The UK government has said it will work with businesses to ensure consumers understand the new "beyond A" energy labels, after backing the EU's plans.
Plans were recently outlined to reform the energy label ratings for "wet" appliances such as fridges, freezers, dishwashers and washing machines. The product labels found on the appliances will now feature the three new "beyond A" grades of "A+", "A++" and "A+++."
The EU believe the new ratings, which will also concern televisions, will make it easier for consumers to see which appliances use the least energy and the new labelling system will give customers more differentiation between products.
Supporters of the changes believe the new labels could have a significant impact on household energy consumption because the appliances covered by the regulations make up a third of a households annual electricity bill. However, critics have argued that the "beyond A" labels would confuse customers.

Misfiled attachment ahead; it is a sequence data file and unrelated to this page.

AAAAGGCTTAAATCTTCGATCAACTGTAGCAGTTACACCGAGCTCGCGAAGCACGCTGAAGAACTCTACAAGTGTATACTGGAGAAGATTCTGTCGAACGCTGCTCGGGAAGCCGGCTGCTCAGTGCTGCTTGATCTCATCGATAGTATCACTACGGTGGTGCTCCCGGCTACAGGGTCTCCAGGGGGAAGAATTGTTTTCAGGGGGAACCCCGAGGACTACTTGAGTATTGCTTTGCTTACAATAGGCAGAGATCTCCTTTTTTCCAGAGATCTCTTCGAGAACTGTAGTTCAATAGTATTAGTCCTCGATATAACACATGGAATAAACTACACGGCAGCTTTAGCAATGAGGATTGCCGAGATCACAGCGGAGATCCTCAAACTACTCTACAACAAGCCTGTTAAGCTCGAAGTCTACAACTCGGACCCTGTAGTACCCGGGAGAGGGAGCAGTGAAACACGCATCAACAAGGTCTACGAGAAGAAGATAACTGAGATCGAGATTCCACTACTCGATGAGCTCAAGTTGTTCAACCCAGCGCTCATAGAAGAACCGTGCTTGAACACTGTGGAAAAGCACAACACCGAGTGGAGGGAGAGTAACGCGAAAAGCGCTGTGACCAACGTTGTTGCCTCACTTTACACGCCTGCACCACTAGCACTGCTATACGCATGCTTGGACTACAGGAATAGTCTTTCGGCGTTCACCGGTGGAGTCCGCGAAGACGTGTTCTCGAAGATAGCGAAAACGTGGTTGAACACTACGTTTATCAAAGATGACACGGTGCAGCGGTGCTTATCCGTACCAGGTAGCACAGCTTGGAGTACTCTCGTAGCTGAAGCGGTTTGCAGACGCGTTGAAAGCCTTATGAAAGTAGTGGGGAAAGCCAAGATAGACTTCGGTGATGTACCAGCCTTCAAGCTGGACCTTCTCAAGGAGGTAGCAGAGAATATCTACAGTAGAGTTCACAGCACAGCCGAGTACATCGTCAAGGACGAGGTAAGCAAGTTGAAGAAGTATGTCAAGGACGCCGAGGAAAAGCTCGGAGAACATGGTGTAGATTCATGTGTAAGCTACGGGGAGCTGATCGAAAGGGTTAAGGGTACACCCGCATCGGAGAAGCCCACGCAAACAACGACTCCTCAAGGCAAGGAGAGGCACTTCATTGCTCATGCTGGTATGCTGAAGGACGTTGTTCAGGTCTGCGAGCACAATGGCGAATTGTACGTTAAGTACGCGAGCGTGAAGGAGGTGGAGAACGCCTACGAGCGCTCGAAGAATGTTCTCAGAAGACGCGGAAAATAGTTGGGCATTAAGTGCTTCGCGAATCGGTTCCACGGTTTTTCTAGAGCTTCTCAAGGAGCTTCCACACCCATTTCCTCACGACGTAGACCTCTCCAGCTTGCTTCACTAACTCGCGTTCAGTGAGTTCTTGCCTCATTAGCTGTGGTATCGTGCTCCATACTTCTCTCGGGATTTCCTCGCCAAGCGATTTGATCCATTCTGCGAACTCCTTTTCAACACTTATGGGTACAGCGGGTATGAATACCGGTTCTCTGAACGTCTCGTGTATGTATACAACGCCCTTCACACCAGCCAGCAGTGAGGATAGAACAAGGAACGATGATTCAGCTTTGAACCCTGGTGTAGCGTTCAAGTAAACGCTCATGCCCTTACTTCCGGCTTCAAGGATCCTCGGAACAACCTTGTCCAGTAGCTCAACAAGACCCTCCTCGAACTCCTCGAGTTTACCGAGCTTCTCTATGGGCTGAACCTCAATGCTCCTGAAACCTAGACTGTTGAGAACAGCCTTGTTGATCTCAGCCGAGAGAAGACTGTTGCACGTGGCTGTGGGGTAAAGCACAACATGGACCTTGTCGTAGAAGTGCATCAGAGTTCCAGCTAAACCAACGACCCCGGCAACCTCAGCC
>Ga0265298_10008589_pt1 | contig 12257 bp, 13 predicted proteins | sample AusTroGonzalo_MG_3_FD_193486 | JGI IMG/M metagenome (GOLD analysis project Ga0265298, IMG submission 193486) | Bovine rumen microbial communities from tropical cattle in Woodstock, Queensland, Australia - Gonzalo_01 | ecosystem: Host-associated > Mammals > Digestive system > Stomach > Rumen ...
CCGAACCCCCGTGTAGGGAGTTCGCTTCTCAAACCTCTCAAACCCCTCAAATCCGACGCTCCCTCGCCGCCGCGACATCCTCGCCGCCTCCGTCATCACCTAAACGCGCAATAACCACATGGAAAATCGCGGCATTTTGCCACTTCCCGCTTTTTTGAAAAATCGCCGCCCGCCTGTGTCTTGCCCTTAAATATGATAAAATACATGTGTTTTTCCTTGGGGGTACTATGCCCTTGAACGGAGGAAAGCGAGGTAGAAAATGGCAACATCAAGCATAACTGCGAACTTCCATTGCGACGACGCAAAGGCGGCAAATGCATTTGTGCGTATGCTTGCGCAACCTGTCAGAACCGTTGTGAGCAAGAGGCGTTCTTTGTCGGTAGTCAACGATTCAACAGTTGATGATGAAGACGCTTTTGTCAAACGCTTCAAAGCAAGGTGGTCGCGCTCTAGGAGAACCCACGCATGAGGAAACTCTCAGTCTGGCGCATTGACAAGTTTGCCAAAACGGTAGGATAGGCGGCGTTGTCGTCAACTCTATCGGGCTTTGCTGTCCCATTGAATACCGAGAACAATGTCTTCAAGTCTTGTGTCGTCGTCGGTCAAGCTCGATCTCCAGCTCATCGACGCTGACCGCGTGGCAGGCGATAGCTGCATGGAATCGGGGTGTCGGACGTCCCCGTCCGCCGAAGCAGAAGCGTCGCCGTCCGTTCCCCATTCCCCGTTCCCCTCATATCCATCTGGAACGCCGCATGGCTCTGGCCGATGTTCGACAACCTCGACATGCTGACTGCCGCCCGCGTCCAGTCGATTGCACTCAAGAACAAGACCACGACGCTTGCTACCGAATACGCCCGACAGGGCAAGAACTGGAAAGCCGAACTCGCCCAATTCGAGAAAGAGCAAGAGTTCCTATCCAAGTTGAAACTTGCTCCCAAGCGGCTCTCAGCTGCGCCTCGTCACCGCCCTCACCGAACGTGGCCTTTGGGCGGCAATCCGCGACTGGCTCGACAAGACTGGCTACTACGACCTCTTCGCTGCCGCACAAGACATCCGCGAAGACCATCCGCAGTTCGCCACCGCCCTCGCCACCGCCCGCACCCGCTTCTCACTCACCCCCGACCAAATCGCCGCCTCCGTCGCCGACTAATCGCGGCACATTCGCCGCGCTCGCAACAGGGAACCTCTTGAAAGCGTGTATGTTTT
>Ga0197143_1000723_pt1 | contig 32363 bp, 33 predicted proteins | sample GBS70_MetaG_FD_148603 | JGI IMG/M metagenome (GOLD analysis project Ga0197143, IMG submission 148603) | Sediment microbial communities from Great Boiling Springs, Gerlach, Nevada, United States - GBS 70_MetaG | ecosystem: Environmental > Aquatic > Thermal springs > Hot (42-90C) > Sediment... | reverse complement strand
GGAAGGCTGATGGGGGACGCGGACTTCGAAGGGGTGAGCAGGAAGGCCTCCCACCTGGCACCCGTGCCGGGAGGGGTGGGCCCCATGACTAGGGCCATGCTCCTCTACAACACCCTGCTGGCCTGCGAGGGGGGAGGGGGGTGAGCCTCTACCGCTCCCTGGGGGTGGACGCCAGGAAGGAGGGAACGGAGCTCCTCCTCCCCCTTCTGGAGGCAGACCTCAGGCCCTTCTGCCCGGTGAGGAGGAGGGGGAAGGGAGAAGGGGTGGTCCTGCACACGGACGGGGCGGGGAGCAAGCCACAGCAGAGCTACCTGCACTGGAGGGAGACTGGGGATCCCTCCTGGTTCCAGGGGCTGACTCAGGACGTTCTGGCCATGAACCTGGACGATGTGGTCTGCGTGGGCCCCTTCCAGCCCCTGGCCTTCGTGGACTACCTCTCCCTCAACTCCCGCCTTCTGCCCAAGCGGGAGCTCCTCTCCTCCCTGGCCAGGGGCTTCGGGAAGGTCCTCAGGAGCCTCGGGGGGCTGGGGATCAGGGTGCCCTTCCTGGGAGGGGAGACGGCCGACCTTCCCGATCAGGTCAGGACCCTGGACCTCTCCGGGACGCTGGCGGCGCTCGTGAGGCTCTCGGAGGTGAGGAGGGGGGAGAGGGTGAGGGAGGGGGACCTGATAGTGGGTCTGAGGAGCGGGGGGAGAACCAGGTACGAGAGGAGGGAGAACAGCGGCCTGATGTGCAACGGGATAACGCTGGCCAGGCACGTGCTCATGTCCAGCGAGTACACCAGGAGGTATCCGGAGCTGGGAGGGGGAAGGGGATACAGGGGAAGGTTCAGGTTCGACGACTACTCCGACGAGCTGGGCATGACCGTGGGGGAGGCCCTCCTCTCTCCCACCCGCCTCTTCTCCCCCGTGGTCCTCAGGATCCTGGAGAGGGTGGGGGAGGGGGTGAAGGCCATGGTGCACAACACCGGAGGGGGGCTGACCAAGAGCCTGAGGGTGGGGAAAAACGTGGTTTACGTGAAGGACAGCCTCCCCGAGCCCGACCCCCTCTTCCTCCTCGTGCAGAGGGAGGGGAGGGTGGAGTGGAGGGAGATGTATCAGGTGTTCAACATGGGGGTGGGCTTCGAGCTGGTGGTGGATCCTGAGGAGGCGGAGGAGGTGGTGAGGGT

The Department for Environment, Food and Rural Affairs (Defra) welcomed the proposals and has committed to working with retailers to ensure customers fully understand what each printed label means.
A spokesman for Defra told The Guardian: "We feel this label is an improvement from the current label and will help consumers to find the products which are genuinely efficient by adding additional classes as necessary rather than the majority of products being classed A."
"Clearly consumers will need to be informed that "A" may no longer mean the most efficient products when compared to the more efficient A+, A++ and A+++ and we are working with retailers to help them communicate messages to consumers and hope to launch the communications campaign in Spring 2011," he added.